John is so engulfed in what he sees that he actually begins to cry when there is no one found worthy to open the scroll (5:3). I’ve always found that striking. Whatever he sees, it’s a scene of immense tension and apparently sadness. He watches and cries.
The first words of comfort: “The lion has conquered” (ἐνίκησεν ὁ λέων, 5:5). I think the animal is noteworthy in light of what follows.
As John looks on, what animal is it that he actually sees in the midst of it all? A lamb. The contrast is even more striking because this lamb stands there looking as though it has been slaughtered (ἀρνίον ἑστηκὸς ὡς ἐσφαγμένον, 5:6). First he hears, “the lion has conquered,” then he sees a mutilated lamb take the scroll.
It’s no mistake. When the lamb takes the scroll, those around him hit the ground. They fall before it, praise springs from their lips (5:9–10), and it summons all of creation at once to scream out their own sounds of worship — things in the sky and heaven, on the earth, under the earth, in the ocean, all of it (5:11–14). They praise the slaughtered lamb.
And then we hit chapter six with the crazy-colored horses, the seals, and the riders unleashing destruction and plagues and death on the earth. My son is into animation on the iPad right now, and I’ve been asking him to draw this chapter for me. I find it interesting that so far his reaction to the horses and riders has been frustration: “It doesn’t make sense. How can I draw that?”
Last night, the most striking scene was the one about the fourth seal, the one with the green horse (6:7–8). χλωρός can mean pale but it very frequently means green, and a green horse is so much cooler than a pale one. Besides, the other horses in this chapter are distinguished by a color. Anyway, I’m reading it green. Death rides the green horse with Hades in tow.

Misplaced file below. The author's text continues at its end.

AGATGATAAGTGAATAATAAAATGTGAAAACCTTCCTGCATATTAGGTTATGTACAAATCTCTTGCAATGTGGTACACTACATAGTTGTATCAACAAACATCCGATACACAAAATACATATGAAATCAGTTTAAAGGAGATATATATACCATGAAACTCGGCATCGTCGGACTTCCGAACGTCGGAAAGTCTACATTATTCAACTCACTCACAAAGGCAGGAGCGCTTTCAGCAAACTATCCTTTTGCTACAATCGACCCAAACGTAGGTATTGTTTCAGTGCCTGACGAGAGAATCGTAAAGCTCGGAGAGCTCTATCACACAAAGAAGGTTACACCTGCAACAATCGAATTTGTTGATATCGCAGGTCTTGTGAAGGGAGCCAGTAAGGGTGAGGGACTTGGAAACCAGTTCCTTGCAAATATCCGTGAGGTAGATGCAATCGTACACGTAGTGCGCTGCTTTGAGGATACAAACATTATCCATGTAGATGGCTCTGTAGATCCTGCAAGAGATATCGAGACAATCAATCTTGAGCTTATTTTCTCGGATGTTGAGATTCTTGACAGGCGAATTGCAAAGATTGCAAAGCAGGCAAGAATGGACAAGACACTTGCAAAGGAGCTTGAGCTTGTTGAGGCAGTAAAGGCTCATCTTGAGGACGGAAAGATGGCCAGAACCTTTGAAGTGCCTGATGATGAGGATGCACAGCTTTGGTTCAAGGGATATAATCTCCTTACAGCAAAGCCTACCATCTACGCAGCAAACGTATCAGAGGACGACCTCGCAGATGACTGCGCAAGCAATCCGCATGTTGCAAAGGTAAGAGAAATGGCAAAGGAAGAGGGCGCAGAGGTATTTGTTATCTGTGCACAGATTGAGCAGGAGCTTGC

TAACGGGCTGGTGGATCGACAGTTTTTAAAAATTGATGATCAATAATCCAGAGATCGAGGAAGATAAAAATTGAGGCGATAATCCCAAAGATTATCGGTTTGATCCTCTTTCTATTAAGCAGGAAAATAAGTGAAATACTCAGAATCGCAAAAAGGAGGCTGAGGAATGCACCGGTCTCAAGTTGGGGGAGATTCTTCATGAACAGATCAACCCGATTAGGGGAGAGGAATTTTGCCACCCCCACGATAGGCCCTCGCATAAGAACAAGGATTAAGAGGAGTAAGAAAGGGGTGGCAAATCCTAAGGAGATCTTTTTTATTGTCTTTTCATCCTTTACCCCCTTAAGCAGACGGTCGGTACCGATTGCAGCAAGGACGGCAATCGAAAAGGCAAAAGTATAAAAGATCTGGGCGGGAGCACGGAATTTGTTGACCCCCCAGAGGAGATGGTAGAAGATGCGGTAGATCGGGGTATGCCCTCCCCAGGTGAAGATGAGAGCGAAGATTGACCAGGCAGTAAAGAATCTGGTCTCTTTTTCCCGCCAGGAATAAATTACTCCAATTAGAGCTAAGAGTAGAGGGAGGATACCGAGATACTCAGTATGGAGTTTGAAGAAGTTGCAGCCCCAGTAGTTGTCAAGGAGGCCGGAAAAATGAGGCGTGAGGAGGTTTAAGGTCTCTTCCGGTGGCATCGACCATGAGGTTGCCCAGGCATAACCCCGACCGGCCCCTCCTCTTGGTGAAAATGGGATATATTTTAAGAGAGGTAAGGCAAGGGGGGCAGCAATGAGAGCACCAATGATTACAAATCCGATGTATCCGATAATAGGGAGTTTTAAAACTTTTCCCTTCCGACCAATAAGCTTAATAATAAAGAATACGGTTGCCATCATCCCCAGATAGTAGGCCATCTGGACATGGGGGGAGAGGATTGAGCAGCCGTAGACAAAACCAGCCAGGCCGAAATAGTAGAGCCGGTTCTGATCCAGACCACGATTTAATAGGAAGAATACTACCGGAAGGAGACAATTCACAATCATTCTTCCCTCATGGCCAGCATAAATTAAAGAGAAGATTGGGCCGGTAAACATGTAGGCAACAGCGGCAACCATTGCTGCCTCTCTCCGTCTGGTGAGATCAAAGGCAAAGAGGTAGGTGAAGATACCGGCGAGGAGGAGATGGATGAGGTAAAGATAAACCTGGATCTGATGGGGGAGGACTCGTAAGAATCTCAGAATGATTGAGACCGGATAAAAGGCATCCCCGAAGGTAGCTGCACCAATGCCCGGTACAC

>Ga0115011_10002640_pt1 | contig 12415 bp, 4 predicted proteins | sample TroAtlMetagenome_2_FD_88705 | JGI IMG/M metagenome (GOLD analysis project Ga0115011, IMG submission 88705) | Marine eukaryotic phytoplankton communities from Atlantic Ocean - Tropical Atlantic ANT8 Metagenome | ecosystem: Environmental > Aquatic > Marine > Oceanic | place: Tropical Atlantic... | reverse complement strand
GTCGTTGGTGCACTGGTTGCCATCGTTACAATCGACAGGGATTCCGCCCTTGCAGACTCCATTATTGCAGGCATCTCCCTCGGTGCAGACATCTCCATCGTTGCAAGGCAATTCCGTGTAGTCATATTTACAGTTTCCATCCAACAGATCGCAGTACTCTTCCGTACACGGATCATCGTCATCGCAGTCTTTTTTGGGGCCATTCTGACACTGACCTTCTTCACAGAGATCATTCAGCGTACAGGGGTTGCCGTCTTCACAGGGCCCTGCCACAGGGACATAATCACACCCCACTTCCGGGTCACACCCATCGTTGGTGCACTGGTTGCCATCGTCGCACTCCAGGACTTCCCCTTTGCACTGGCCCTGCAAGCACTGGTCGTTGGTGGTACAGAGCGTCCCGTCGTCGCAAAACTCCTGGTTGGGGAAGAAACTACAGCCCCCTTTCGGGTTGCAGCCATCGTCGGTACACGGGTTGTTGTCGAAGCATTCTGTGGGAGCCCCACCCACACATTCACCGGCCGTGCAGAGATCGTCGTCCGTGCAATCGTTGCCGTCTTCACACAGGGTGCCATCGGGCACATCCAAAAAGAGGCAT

This morning it’s a less obvious feature of the scene about the sixth seal that got me to pecking on this keyboard. All throughout chapter six, you repeatedly read “when he opened the seal” (ὅτε ἤνοιξεν τὴν σφραγῖδα), and by the time I get to the sixth seal I forget who he/she/it actually is. It’s the lamb.
After the first verse of chapter six, you don’t hear mention of the lamb until verse sixteen. Earthquakes are happening everywhere, the sun has turned black, the moon looks like its drenched in blood, the stars are falling, the sky is torn, the mountains and islands are shaken from their places. All the presidents and dictators, the rich and famous, CEOs, managers, average people, the oppressed, they all run to hide in caves, and whose wrath is it? They scream to be hidden from the wrath of the lamb (κρύψατε ἡμᾶς … ἀπὸ τῆς ὀργῆς τοῦ ἀρνίου, 6:16). Lion-like chaos is being unleashed by the slaughtered lamb.
It’s upside down, and that is my only conclusion. It’s another example of how upside down it all is.
There’s good news here.